Bush's Space Initiative Sees First Manned Mission by 2014
July 7, 2008 - 8:30 PM
(CNSNews.com) - President Bush Wednesday unveiled his new space initiative, which includes the goal of completing the International Space Station by 2010 and retiring the space shuttle, which has had more than 30 years of duty.
"We will focus our future research aboard this station on the long-term effects of space travel on human biology," said the president, speaking at NASA headquarters in Washington, D.C.
As part of the new course, NASA will also build the first space vehicle of its kind since the Apollo - a new Crew Exploratory Vehicle, to carry astronauts to the space station and the moon. The Crew Exploratory Vehicle will conduct its first manned mission no later than 2014.
"America has not developed a new vehicle to advance human exploration in space in nearly a quarter century. It is time for America to take the next steps. Today, I announce a new plan to explore space and extend a human presence across our solar system," Bush said.
"The Crew Exploratory Vehicle will be capable of ferrying astronauts and scientists to the space station after the shuttle is retired," Bush explained. "But the main purpose of this spacecraft will be to carry astronauts beyond our orbit to other worlds. This will be the first spacecraft of its kind since the Apollo Command Module."
The third goal of the new space initiative "is to return to the moon by 2020 as the launching point for missions beyond."
"Beginning no later than 2008, we will send a series of robotic missions to the lunar surface to research and prepare for future human exploration," Bush said.
"Using the Crew Exploratory Vehicle, we will undertake extended human missions to the moon as early as 2015, with the goal of living and working there for increasingly extended periods of time," the president added.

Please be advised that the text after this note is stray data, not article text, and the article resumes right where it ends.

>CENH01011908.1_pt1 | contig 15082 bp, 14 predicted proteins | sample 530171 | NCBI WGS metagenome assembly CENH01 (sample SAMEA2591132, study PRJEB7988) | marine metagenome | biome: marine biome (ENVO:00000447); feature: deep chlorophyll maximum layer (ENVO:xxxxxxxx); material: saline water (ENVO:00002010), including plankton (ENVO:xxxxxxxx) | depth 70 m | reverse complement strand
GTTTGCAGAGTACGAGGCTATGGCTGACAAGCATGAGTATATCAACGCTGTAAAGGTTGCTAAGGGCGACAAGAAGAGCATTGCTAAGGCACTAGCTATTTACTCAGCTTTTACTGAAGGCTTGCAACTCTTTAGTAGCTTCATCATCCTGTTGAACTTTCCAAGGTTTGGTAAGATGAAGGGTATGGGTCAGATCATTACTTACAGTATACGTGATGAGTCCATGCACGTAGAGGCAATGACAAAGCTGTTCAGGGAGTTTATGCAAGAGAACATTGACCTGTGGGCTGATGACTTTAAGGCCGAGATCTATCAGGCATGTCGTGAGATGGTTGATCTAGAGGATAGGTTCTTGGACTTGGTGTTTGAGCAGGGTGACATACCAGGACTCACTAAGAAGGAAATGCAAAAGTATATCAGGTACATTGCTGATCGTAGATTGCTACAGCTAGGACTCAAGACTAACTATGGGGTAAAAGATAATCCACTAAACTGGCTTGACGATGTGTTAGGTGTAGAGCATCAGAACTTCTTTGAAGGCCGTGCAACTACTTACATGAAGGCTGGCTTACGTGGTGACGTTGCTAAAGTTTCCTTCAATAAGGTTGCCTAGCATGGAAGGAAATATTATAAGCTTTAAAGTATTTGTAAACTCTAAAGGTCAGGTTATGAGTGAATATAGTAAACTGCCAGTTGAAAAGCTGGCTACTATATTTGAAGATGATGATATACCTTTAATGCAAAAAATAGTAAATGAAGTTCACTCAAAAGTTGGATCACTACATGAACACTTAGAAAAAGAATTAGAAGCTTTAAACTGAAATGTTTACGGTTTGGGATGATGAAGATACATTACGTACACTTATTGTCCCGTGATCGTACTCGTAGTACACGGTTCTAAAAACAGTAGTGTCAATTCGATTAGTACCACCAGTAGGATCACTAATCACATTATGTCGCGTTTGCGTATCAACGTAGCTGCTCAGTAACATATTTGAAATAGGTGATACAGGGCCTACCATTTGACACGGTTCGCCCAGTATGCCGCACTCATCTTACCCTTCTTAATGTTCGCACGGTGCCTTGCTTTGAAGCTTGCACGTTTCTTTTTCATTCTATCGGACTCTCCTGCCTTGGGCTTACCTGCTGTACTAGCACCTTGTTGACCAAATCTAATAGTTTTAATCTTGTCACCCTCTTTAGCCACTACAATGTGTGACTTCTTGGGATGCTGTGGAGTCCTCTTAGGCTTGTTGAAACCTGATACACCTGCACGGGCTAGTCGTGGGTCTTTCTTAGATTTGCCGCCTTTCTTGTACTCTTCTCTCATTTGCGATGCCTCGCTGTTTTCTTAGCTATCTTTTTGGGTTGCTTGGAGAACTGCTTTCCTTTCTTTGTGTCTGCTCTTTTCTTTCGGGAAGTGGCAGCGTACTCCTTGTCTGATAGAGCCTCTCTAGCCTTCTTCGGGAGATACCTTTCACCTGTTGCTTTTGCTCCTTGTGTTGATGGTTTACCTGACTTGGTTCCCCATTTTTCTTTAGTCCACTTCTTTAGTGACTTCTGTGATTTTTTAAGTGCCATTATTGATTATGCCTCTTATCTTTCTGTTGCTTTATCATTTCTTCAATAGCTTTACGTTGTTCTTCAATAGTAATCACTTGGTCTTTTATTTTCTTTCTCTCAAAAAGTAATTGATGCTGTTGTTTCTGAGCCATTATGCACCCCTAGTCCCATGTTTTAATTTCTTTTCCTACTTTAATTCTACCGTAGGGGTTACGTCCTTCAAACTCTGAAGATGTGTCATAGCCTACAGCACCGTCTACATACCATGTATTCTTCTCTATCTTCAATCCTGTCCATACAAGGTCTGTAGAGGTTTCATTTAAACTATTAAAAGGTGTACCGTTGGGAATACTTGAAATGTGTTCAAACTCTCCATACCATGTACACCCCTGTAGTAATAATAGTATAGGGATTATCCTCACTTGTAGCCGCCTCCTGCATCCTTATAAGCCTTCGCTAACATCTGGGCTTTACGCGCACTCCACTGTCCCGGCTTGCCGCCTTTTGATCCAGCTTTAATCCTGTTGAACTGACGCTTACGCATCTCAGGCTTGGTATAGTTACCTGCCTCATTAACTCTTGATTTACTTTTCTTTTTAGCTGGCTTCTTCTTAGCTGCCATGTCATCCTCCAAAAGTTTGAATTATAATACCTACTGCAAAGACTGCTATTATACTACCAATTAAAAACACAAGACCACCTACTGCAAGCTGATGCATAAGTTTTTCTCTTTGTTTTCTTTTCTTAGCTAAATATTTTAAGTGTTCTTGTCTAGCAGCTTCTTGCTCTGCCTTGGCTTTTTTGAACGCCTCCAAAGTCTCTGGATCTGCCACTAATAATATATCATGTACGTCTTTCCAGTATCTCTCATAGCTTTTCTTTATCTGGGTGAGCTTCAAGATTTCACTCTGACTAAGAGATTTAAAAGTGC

To complete the goals Bush outlined, $11 billion of NASA's current five-year $86 billion budget will be reallocated. He also called on Congress to increase the agency's budget by "roughly $1 billion spread over the next five years."
"This increase, along with the refocusing of our space agency, is a solid beginning to meet the challenges and the goals that we set today...Future funding decisions will be guided by the progress we make in achieving these goals," the president said.
Bush acknowledged the "great risks" involved in fulfilling NASA's new objectives, namely the Space Shuttle Columbia disaster "less than one year ago."
"Since the beginning of our space program, America has lost 23 astronauts and one astronaut from an allied nation - men and women who believed in their mission and accepted the dangers," the president said.
"As one family member said, 'the legacy of Columbia must carry on for the benefit of our children and yours.' The Columbia's crew did not turn away from the challenge, and neither will we," Bush said.
"Mankind is drawn to the heavens for the same reason we were once drawn into unknown lands and across the open sea. We choose to explore space, because doing so improves our lives and lifts our national spirit. So let us continue the journey," the president concluded.
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